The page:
Grant has always held a view that no-one can speak with authority about fish and marine life unless he has wet feet; and unless he can go into the field and catch fish himself. A dedicated field worker, he has spent more than sixty years catching fish - and half that time photographing them. He still describes himself as a box-Brownie photographer. 

His wealth of experience gained through this work is partly manifested in Grant's narrative on many of the fish that he has caught - and photographed. He has had the privilege of working in a series of remote and beautiful locations, such as Lizard and Heron Islands in particular; and in the process, meeting many diverse people, both in the marine biology field and those who were not - but often in the same locations.
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Additional Information

Publisher
E.M. Grant Pty Ltd
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Published on
Oct 14, 2015
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Pages
880
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ISBN
9781925271706
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Language
English
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Genres
Nature / Animals / Fish
Sports & Recreation / Fishing
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Content Protection
This content is DRM protected.
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Read Aloud
Available on Android devices
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Eligible for Family Library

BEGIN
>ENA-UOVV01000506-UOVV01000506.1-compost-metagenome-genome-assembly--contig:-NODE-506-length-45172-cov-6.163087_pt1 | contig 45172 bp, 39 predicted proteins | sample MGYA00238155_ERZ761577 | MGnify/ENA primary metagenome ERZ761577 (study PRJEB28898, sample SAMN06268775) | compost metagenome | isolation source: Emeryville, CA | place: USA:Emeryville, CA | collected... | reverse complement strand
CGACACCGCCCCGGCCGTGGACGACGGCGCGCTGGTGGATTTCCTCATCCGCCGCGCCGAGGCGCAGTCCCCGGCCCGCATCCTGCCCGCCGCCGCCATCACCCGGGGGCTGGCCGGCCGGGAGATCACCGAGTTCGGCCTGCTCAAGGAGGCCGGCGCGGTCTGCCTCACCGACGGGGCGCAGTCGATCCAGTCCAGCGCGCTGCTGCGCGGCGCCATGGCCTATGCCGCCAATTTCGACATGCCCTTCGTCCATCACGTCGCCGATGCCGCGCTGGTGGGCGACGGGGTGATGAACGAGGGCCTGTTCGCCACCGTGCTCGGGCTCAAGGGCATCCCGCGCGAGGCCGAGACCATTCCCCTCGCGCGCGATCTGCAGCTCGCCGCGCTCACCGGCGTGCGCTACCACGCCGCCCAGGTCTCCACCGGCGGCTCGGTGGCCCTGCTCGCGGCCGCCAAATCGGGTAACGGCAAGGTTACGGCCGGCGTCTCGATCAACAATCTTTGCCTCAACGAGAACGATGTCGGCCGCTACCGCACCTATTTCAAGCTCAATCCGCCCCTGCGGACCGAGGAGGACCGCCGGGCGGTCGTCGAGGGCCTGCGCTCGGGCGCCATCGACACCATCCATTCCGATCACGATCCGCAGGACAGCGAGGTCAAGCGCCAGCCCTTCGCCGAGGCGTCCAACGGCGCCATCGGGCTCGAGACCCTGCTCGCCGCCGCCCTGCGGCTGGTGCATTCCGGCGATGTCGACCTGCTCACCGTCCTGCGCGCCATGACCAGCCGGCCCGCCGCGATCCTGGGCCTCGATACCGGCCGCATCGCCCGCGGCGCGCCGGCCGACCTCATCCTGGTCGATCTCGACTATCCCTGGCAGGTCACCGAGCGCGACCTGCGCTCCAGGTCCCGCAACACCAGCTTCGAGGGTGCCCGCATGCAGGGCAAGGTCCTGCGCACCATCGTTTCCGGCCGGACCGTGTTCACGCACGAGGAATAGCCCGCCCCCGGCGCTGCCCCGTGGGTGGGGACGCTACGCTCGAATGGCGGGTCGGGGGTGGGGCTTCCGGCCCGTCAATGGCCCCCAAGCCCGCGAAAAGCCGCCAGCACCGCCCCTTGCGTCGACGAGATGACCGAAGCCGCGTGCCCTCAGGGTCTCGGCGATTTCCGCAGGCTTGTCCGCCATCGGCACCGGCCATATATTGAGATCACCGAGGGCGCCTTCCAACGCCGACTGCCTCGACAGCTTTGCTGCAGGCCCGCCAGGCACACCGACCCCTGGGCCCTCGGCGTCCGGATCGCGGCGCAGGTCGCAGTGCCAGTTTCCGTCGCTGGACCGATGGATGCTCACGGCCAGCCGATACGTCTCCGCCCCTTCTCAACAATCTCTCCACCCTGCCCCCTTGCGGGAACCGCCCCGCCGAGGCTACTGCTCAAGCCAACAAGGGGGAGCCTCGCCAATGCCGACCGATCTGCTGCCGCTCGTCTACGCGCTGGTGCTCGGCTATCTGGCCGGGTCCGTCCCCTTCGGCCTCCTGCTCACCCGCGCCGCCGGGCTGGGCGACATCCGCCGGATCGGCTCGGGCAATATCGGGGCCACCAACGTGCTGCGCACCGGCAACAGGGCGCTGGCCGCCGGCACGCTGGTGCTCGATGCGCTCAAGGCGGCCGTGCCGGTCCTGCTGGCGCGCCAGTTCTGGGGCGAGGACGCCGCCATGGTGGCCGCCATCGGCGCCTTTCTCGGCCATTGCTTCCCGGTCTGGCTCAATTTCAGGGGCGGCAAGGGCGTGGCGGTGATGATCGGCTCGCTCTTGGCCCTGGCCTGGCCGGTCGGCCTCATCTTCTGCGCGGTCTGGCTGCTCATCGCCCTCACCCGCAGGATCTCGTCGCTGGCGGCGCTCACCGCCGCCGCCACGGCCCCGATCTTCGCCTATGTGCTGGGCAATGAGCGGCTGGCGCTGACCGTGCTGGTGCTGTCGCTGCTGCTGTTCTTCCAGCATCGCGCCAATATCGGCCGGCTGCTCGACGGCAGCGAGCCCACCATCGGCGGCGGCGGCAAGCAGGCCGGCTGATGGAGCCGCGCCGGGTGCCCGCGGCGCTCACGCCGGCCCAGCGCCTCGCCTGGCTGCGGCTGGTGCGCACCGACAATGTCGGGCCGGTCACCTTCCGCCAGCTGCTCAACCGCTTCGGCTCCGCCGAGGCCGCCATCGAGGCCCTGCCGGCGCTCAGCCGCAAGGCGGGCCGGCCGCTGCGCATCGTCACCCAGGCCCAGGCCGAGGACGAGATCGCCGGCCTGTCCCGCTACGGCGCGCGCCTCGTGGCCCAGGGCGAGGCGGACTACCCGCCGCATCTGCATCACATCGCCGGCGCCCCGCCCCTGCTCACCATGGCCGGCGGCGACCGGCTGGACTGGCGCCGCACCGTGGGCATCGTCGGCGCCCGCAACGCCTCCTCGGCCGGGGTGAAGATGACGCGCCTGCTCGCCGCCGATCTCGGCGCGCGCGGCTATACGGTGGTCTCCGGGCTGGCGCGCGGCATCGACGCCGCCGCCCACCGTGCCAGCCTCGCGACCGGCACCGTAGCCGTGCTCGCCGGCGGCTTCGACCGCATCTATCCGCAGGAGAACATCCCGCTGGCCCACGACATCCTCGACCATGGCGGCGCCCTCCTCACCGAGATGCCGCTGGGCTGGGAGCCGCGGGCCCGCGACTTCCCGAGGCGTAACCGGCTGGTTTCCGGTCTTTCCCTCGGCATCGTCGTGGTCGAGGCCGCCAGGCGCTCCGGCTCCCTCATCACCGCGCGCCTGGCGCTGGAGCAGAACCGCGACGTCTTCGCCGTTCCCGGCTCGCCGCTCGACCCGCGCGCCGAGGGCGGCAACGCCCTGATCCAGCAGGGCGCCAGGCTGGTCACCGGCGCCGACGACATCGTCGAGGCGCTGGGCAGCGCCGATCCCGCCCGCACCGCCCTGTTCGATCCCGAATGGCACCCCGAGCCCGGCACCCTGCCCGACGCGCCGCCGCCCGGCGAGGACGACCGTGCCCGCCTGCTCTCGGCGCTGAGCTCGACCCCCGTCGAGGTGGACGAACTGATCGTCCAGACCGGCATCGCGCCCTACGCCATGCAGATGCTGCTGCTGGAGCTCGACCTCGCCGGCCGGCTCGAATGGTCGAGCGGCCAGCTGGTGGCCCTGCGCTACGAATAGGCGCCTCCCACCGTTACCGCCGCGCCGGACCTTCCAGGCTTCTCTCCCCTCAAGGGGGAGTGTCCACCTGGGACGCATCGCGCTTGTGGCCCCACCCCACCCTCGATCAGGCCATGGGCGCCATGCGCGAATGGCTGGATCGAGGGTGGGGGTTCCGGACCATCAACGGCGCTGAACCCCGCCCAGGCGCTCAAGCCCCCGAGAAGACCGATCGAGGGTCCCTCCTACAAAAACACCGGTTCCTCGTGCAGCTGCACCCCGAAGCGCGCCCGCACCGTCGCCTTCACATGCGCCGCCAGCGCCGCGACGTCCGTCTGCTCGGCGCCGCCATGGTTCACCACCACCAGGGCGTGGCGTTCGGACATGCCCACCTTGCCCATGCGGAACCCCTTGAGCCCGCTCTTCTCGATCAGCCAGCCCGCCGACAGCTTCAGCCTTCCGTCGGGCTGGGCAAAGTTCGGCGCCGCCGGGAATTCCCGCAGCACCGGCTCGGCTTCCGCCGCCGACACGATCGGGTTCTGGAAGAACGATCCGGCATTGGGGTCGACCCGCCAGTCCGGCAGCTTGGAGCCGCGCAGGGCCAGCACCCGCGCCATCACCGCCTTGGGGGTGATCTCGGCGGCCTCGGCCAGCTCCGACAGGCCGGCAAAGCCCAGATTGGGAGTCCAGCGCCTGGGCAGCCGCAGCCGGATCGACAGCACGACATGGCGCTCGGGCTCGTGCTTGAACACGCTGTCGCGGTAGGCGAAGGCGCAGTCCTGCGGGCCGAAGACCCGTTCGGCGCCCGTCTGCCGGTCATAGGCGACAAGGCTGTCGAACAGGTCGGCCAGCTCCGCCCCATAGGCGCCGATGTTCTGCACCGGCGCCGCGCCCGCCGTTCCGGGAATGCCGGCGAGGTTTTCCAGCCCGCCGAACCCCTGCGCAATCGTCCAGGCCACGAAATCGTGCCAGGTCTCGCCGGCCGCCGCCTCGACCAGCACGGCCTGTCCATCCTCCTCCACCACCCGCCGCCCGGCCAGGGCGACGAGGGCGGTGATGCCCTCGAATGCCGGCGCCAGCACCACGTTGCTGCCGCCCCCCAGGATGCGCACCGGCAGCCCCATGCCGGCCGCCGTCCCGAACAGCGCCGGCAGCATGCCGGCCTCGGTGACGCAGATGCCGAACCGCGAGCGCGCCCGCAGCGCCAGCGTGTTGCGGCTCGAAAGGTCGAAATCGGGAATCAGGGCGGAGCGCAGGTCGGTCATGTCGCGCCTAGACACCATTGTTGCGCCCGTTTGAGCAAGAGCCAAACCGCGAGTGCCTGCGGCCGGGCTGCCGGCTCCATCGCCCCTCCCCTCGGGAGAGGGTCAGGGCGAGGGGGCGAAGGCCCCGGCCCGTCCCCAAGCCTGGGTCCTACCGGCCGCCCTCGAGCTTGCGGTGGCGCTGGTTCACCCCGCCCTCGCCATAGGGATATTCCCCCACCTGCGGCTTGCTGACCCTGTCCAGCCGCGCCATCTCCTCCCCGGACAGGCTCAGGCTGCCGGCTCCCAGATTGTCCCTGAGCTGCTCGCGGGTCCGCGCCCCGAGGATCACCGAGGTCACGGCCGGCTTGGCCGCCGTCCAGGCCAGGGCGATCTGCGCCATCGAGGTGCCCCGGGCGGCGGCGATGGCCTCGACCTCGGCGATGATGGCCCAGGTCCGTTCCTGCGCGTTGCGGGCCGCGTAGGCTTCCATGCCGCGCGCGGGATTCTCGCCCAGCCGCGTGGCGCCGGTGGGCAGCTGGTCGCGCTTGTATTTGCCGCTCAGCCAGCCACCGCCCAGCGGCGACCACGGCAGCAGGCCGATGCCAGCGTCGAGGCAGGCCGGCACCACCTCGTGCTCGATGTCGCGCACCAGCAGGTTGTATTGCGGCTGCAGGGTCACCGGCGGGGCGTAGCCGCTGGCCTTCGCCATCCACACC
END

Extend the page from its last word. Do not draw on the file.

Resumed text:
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Take your knowledge of fishes to the next level

Fishes of the World, Fifth Edition is the only modern, phylogenetically based classification of the world’s fishes. The updated text offers new phylogenetic diagrams that clarify the relationships among fish groups, as well as cutting-edge global knowledge that brings this classic reference up to date. With this resource, you can classify orders, families, and genera of fishes, understand the connections among fish groups, organize fishes in their evolutionary context, and imagine new areas of research. To further assist your work, this text provides representative drawings, many of them new, for most families of fishes, allowing you to make visual connections to the information as you read. It also contains many references to the classical as well as the most up-to-date literature on fish relationships, based on both morphology and molecular biology.

The study of fishes is one that certainly requires dedication—and access to reliable, accurate information. With more than 30,000 known species of sharks, rays, and bony fishes, both lobe-finned and ray-finned, you will need to master your area of study with the assistance of the best reference materials available. This text will help you bring your knowledge of fishes to the next level.

Explore the anatomical characteristics, distribution, common and scientific names, and phylogenetic relationships of fishesAccess biological and anatomical information on more than 515 families of living fishesBetter appreciate the complexities and controversies behind the modern view of fish relationshipsRefer to an extensive bibliography, which points you in the direction of additional, valuable, and up-to-date information, much of it published within the last few yearsFishes of the World, Fifth Edition is an invaluable resource for professional ichthyologists, aquatic ecologists, marine biologists, fish breeders, aquaculturists, and conservationists.